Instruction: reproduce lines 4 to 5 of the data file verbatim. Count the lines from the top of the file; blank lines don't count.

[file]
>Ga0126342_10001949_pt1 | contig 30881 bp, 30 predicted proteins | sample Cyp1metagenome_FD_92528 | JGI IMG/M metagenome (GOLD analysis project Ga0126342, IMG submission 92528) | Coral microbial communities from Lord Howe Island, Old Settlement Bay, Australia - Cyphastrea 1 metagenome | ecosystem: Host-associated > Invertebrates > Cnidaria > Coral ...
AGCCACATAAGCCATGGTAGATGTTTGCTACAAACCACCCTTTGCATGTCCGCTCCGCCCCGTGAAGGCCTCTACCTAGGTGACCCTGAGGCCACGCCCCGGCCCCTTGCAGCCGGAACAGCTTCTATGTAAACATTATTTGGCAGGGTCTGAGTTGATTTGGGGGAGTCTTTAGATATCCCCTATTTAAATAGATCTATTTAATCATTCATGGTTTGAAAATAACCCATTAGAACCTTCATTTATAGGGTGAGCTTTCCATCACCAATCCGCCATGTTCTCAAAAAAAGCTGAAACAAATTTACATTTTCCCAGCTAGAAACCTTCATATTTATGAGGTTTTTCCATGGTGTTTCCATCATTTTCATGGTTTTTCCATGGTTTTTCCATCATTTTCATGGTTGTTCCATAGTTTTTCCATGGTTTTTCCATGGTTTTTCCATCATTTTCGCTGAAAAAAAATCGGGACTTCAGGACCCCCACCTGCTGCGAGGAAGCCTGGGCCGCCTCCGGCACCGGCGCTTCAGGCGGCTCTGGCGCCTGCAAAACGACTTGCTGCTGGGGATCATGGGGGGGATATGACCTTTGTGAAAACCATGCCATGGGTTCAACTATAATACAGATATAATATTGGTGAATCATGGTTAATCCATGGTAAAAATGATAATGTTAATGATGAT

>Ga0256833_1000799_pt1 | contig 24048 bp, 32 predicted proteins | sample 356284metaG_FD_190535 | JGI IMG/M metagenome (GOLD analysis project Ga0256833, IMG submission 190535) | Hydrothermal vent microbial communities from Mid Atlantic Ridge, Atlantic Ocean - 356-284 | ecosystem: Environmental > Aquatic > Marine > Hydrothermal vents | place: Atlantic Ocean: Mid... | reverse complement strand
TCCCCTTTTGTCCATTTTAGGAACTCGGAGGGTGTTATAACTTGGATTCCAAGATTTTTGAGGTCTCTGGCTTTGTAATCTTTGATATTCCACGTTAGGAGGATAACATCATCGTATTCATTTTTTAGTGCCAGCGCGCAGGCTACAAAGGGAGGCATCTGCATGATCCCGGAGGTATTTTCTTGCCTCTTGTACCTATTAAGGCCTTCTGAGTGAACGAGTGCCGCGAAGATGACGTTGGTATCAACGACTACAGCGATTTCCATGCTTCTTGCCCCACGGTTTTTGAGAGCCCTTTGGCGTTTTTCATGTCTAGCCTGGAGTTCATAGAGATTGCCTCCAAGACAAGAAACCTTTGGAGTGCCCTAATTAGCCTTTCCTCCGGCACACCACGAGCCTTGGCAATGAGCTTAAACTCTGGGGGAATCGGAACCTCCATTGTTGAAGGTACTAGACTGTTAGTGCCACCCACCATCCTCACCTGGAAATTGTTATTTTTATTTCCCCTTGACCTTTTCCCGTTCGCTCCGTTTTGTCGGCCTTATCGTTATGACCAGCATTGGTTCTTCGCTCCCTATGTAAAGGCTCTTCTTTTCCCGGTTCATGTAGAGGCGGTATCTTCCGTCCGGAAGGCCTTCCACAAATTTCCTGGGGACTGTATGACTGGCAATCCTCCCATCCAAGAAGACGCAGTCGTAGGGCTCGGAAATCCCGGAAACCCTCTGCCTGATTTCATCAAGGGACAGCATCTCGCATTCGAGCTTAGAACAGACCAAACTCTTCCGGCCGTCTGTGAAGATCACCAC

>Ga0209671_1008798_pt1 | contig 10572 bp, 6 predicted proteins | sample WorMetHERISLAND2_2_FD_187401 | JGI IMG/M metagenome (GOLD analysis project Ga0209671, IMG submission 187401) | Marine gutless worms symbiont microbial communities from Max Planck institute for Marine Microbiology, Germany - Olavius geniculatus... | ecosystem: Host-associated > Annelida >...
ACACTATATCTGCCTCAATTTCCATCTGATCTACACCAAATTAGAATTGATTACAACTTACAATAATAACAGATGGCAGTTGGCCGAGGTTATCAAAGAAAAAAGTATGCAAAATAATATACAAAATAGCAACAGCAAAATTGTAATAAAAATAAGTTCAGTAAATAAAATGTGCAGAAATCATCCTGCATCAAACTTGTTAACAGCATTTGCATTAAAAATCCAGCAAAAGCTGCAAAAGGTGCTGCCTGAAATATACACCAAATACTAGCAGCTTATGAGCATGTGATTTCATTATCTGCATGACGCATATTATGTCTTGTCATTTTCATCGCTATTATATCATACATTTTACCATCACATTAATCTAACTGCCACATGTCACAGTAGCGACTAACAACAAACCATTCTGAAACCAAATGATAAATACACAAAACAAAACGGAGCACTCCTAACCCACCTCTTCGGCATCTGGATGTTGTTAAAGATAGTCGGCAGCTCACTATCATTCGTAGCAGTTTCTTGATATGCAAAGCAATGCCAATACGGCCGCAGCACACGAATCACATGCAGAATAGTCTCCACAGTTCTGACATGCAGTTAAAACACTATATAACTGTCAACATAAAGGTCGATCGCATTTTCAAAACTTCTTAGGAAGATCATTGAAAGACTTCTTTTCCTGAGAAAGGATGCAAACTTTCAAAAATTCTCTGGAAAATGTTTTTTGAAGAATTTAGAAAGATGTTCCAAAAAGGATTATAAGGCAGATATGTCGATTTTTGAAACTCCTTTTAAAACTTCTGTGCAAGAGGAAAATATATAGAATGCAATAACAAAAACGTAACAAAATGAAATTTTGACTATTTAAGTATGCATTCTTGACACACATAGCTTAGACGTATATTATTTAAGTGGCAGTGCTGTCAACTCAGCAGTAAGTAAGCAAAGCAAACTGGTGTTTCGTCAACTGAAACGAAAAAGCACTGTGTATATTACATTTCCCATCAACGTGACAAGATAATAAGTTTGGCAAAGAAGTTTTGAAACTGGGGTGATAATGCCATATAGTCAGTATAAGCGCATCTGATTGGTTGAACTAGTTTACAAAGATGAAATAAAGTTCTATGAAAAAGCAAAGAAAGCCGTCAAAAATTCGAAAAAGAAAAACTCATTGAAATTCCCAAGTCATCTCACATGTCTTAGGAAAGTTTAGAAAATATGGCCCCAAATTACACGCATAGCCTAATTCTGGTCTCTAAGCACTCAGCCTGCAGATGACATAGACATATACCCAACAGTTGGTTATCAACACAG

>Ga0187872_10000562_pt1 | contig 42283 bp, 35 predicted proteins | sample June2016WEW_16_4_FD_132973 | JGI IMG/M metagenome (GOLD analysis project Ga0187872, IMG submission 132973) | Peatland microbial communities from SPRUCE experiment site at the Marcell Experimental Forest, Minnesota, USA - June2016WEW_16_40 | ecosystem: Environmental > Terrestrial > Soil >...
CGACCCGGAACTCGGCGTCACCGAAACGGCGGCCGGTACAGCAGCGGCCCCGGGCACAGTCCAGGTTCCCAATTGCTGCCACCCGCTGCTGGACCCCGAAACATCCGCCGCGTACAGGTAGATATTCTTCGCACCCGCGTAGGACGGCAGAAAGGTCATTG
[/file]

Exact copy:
TCCCCTTTTGTCCATTTTAGGAACTCGGAGGGTGTTATAACTTGGATTCCAAGATTTTTGAGGTCTCTGGCTTTGTAATCTTTGATATTCCACGTTAGGAGGATAACATCATCGTATTCATTTTTTAGTGCCAGCGCGCAGGCTACAAAGGGAGGCATCTGCATGATCCCGGAGGTATTTTCTTGCCTCTTGTACCTATTAAGGCCTTCTGAGTGAACGAGTGCCGCGAAGATGACGTTGGTATCAACGACTACAGCGATTTCCATGCTTCTTGCCCCACGGTTTTTGAGAGCCCTTTGGCGTTTTTCATGTCTAGCCTGGAGTTCATAGAGATTGCCTCCAAGACAAGAAACCTTTGGAGTGCCCTAATTAGCCTTTCCTCCGGCACACCACGAGCCTTGGCAATGAGCTTAAACTCTGGGGGAATCGGAACCTCCATTGTTGAAGGTACTAGACTGTTAGTGCCACCCACCATCCTCACCTGGAAATTGTTATTTTTATTTCCCCTTGACCTTTTCCCGTTCGCTCCGTTTTGTCGGCCTTATCGTTATGACCAGCATTGGTTCTTCGCTCCCTATGTAAAGGCTCTTCTTTTCCCGGTTCATGTAGAGGCGGTATCTTCCGTCCGGAAGGCCTTCCACAAATTTCCTGGGGACTGTATGACTGGCAATCCTCCCATCCAAGAAGACGCAGTCGTAGGGCTCGGAAATCCCGGAAACCCTCTGCCTGATTTCATCAAGGGACAGCATCTCGCATTCGAGCTTAGAACAGACCAAACTCTTCCGGCCGTCTGTGAAGATCACCAC

>Ga0209671_1008798_pt1 | contig 10572 bp, 6 predicted proteins | sample WorMetHERISLAND2_2_FD_187401 | JGI IMG/M metagenome (GOLD analysis project Ga0209671, IMG submission 187401) | Marine gutless worms symbiont microbial communities from Max Planck institute for Marine Microbiology, Germany - Olavius geniculatus... | ecosystem: Host-associated > Annelida >...